- Hold baby in a semi-upright or upright position while supporting his head and neck.
- Stroke baby’s lips from top to bottom with the bottle nipple, and allow baby to draw the nipple into his mouth. Make sure baby has a deep latch by ensuring his lips are close to the base of the nipple rather than the tip or shaft.
- As baby begins to suck, hold the bottle horizontally so that the bottle nipple is halfway filled with milk. This will keep the delivery rate of milk slow and allow baby to take breaths between swallows without choking on milk.
- Let baby suck nipple for 4-5 continuous swallows, or 20-30 seconds, then gently tip the bottle out of baby’s mouth to give baby a rest. Note: if baby is swallowing too rapidly, tip the bottle down so that some of the milk flows out of the nipple. Remember that you only want the nipple halfway filled with milk.
- Place nipple on baby’s bottom lip and start again at step #2. Continue this process throughout the remainder of the feeding. Switch sides halfway through to mimic the switching of breasts while breastfeeding.
- When baby stops sucking, does not want to take the bottle back in his mouth or gives another satiation clue (turning away from nipple, falling asleep, becoming more interested in something else, crying), stop the feeding even if there is still milk in the bottle. This is baby’s way of saying he is done with the paced feeding. Do not worry if he did not finish his bottle. An infant will consume a volume appropriate to his size and age. Allow babies to trust their instincts.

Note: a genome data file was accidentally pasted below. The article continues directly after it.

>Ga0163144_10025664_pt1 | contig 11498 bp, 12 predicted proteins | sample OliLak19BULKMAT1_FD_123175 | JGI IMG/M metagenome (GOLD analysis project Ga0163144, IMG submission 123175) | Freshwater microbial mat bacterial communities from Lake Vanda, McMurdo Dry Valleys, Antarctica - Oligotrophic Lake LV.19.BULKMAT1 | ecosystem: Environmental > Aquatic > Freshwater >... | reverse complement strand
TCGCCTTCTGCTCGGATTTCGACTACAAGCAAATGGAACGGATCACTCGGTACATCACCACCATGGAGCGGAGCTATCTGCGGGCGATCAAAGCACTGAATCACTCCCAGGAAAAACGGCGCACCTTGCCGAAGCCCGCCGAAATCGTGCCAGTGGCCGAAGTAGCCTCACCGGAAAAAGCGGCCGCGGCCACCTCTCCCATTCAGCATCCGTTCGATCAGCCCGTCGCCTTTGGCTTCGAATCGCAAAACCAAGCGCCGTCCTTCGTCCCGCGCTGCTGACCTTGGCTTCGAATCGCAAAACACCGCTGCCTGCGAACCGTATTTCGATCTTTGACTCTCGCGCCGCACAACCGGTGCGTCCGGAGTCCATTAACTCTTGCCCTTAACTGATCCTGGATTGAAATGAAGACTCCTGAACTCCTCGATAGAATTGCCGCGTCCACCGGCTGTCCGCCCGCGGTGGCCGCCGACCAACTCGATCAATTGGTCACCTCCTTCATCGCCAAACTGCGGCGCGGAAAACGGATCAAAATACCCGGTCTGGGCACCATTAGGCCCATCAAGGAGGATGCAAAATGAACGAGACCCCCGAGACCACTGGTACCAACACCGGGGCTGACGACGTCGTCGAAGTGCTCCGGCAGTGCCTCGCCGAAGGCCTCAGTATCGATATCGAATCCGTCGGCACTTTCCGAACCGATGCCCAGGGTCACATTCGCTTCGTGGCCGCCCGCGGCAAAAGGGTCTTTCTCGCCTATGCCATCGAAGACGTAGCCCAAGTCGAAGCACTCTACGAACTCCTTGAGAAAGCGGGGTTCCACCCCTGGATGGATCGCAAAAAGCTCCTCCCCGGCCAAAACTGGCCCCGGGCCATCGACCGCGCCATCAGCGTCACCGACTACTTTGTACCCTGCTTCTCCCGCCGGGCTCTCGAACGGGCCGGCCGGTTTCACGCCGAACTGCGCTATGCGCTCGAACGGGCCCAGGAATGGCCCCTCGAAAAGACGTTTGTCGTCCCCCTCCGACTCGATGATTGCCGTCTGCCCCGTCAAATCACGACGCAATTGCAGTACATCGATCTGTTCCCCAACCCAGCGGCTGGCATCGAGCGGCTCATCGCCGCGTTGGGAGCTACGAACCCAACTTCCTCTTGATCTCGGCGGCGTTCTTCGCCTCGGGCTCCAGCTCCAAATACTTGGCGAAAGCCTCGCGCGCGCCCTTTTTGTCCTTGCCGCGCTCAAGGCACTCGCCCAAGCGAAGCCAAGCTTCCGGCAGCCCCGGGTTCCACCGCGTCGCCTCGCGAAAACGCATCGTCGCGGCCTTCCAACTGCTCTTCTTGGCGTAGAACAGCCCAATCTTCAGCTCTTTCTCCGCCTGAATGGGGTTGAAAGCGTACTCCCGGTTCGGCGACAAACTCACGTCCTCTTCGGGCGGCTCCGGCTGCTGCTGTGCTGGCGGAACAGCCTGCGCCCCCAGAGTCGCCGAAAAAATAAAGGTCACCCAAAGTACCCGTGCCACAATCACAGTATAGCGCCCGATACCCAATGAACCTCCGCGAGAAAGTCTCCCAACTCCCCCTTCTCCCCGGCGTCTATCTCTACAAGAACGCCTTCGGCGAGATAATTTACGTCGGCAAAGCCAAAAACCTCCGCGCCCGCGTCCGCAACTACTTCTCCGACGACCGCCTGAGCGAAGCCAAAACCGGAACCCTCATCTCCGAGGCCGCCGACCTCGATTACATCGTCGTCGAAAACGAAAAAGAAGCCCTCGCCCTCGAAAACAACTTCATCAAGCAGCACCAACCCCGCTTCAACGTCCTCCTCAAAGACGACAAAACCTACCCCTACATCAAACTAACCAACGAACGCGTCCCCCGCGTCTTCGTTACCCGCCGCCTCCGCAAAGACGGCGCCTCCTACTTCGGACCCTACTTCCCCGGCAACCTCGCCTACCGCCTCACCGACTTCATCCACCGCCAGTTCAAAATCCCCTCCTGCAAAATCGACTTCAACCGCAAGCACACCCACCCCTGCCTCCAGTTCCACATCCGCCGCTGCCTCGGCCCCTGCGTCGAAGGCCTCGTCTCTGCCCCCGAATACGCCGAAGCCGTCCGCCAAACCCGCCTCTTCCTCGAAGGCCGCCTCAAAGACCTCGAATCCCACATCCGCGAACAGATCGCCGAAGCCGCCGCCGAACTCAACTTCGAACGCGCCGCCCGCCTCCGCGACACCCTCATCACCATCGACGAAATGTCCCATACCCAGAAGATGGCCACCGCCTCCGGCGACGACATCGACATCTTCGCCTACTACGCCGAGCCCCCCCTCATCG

How long should paced bottle feeding take?
In total the paced feeding should last 20-30 minutes. Feeding slowly will allow your baby’s brain to provide satiety signals that would otherwise be missed if he was forced to gulp down an entire 4 ounces of breast milk in 10 minutes flat.
Does paced feeding cause gas?
While baby will likely swallow more air than he would while breastfeeding, paced feeding prohibits baby from overeating. Overeating can lead to gas and reflux. Since baby will swallow some air while paced feeding, make sure to burp baby just as you would after breastfeeding.
Tips for Discussing Paced Feeding with Childcare Providers
If your childcare provider is unfamiliar with paced feeding, it may be beneficial for you to show the carer a video on how to pace feed a baby. This is a great short video that shows the proper way to perform paced feeding:
Nancy Mohrbacher, IBCLC, FILCA, also has a great paced feeding handout available here that you can print out and give to your childcare provider. Make sure to let your daycare or nanny know how important breastfeeding is to you. Let them know that you need their support and cooperation in order to make breastfeeding successful. Feeding your baby using this paced feeding technique will ensure baby is being properly fed, and will support breastfeeding at home.
If your daycare or childcare provider tells you they need more breast milk than you are sending or are able to pump, make sure they are feeding baby using this paced feeding method. If you are sending 1-1.5 ounces of milk per hour that you are away, and they are asking for even more milk, investigate why they are asking for additional supply. Are they feeding baby every time he cries instead of soothing him in other ways? Are they feeding baby in a reclined position and not allowing baby to dictate the pace? Maybe baby really does need more milk? If necessary, speak with your pediatrician if childcare is pressuring you to send more milk than you believe you should.
Paced feeding is recommended for all babies, but especially those under 6 months of age. In time, baby will be able to hold his own bottle and eventually use a sippy cup. Paced feeding will set him up for success in self-regulating his caloric intake and will support his breastfeeding relationship with mom.
Related article: How to Transition Baby to Milk: Everything You Need to Know